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Heartland OK

Summary 
  • Need: To reduce rural Oklahoma patients' risks for heart disease and stroke.
  • Intervention: Heartland OK, which began in 5 rural counties, is a care coordination model.
  • Results: Using a team-based care model increases patients' ability to reduce their blood pressure or achieve blood pressure control.

Description

According to 2017 CDC data, heart disease is the leading cause of death for Oklahomans, with 10,772 deaths attributed to heart disease that year. Oklahoma State Department of Health data from 2016 show that inpatient costs related to combined high blood pressure and cerebrovascular disease discharges exceed $925 million.

Heartland OK was a five-county pilot program serving a part of rural Oklahoma with the highest percentage of adults who have a history of coronary heart disease or heart attack. The program has expanded to 20 counties.

Heartland OK works to reduce patients' risk for heart disease and stroke through care coordination. The project, which brings together healthcare and public health, promotes the ABCS of Heart Health:

  • Aspirin as directed by your healthcare professional
  • Blood pressure control
  • Cholesterol management
  • Smoking cessation

Heartland OK was initially funded by the Association of State and Territorial Health Officials (ASTHO) as part of the Million Hearts® initiative. Program expansion into other high-prevalence areas of the state is facilitated through CDC and ASTHO grant funding.

Services offered

To be referred to the Heartland OK program, patients must meet the following criteria:

  • 18-85 years old
  • Newly diagnosed/placed on hypertension medications OR
  • Previously diagnosed/placed on hypertension medications but condition is still uncontrolled

A coordinated care team and healthcare providers in each participating county:

  • Apply ABCS of Heart Health to achieve maximum crosscutting outcomes
  • Provide free blood pressure checks
  • Track patients' blood pressure readings
  • Work with pharmacists to help patients adhere to medication plans
  • Arrange for patients to consult with dietitians about basic nutrition guidelines

Results

In the original ASTHO project, 32 patients were referred to the program, 10 of whom actively participated. Within 90 days of being enrolled, 25% of participants met their hypertension goals. Patients often continue with Heartland OK even after meeting blood pressure goals.

Since the original project in 2015, the Oklahoma State Department of Health worked with the Choctaw Nation through another ASTHO-funded opportunity to implement a pharmacy-based model of Heartland OK. Pharmacists within Choctaw Nation received 88 referrals from health system providers and provided 160 patient visits, with 67 patients reducing their blood pressure (42 of whom achieved control).

Smaller versions of Heartland OK are being offered in local county health departments with similar successes being reported. Heartland OK will be expanded to additional counties through collaborative efforts with the Oklahoma Primary Care Association and the Oklahoma Department of Mental Health and Substance Abuse Services Behavioral Health Homes, where primary care is integrated with behavioral health services.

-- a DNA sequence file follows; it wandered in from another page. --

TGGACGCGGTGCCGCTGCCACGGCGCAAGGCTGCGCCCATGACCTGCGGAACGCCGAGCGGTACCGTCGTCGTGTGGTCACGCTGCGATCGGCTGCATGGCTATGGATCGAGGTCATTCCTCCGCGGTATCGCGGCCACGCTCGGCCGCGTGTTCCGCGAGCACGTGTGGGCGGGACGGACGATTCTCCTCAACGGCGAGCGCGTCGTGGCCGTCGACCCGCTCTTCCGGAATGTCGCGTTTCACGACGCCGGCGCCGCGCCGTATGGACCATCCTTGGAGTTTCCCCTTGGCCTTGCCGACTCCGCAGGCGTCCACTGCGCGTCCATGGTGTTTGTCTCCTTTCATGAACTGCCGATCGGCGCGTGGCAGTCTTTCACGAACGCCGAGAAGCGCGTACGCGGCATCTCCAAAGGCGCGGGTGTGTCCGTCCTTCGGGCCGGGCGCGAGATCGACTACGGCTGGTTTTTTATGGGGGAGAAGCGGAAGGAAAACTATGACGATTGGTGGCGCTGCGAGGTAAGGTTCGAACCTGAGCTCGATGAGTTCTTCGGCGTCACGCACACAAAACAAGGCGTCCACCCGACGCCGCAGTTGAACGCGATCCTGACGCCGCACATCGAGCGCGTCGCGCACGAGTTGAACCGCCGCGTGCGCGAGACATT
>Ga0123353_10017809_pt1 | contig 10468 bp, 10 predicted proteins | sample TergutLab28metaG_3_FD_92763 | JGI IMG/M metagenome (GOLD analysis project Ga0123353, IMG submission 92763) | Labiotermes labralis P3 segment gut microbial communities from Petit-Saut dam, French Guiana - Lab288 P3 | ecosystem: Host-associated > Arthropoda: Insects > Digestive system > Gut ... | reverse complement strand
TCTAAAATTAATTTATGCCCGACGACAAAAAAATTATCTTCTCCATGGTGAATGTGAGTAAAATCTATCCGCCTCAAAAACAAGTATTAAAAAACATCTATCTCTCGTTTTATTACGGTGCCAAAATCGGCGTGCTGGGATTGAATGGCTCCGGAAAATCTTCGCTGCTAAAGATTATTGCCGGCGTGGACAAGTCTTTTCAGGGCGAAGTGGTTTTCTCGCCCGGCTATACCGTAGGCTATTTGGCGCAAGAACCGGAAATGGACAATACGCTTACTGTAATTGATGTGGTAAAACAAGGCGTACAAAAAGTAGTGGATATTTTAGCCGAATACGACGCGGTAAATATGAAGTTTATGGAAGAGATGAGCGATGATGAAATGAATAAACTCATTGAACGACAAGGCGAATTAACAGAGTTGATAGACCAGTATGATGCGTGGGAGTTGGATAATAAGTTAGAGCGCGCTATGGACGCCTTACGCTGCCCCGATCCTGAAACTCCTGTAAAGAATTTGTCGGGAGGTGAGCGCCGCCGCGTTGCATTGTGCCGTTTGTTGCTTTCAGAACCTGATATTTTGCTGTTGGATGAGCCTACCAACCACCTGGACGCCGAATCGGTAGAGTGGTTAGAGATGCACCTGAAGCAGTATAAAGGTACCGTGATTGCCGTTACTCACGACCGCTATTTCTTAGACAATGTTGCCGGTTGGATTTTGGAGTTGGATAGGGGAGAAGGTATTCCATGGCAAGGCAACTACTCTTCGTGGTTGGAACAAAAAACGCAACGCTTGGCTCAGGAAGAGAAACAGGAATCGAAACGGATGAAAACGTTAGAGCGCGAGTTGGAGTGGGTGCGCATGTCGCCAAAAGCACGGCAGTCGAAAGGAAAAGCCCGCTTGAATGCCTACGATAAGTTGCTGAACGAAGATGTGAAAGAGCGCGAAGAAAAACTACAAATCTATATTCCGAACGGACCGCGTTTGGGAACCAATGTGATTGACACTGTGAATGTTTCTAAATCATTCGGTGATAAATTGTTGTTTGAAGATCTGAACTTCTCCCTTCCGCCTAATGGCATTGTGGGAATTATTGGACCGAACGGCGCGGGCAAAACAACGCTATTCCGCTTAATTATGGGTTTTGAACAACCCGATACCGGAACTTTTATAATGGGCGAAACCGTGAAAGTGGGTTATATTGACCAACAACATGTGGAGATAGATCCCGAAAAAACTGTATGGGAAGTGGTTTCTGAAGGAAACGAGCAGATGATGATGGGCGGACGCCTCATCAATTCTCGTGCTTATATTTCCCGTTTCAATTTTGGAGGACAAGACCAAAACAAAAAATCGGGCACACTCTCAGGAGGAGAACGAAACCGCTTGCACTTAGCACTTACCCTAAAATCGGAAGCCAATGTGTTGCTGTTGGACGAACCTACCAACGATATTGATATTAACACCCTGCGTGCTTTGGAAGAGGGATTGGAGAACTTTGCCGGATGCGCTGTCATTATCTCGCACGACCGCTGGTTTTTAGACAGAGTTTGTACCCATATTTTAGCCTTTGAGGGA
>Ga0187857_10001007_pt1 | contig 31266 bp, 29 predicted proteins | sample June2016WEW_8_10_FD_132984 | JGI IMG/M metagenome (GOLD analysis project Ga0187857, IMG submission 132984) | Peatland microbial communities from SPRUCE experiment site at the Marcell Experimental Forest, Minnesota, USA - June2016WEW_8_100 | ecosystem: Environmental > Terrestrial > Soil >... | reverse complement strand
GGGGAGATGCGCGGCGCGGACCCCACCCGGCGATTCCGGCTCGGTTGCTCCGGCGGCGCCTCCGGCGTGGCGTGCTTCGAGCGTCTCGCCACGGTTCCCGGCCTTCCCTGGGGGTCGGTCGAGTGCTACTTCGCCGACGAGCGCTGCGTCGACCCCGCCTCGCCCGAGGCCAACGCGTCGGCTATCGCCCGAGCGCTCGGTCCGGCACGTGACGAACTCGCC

Barriers

Researchers used a quality improvement approach in developing the Heartland OK model and identified gaps in two critical areas:

  • Inconsistent methods for collecting blood pressures
  • Electronic health records (EHR) incapable of running panel management reports

To address the inconsistent methods, partners developed and adopted the C.H.I.L.L.I. protocol, a standardized blood pressure protocol.

To address the EHR concerns, researchers conducted three visits each to 25 providers and trained them to run panel management reports specific to NQF 18. This process determined only 30% of the providers (23 clinics) located in the five pilot counties had an EHR capable of running panel management reports. As a result, clinic workflow processes were developed to facilitate consistent delivery of care.

Replication

Project coordinators also recommend the following:

  • Communicate among all stakeholders and share resources to achieve a common goal.
  • Create a process that is patient-centered and efficient for providers.
  • Allow time for the process to unfold. Establishing collaborative relationships among community members takes time and may transition through multiple stages of group formation.

Contact Information

Joyce Lopez, Program Manager for Prevention
Oklahoma State Department of Health, Center for Chronic Disease Prevention and Health Promotion
JoyceL@health.ok.gov

Topics
Cardiovascular disease
Care coordination
Networking and collaboration
Public health
Wellness, health promotion, and disease prevention

States served
Oklahoma

Date added
October 31, 2016

Date updated or reviewed
November 25, 2019


Please contact the models and innovations contact directly for the most complete and current information about this program. Summaries of models and innovations are provided by RHIhub for your convenience. The programs described are not endorsed by RHIhub or by the Federal Office of Rural Health Policy. Each rural community should consider whether a particular project or approach is a good match for their community’s needs and capacity. While it is sometimes possible to adapt program components to match your resources, keep in mind that changes to the program design may impact results.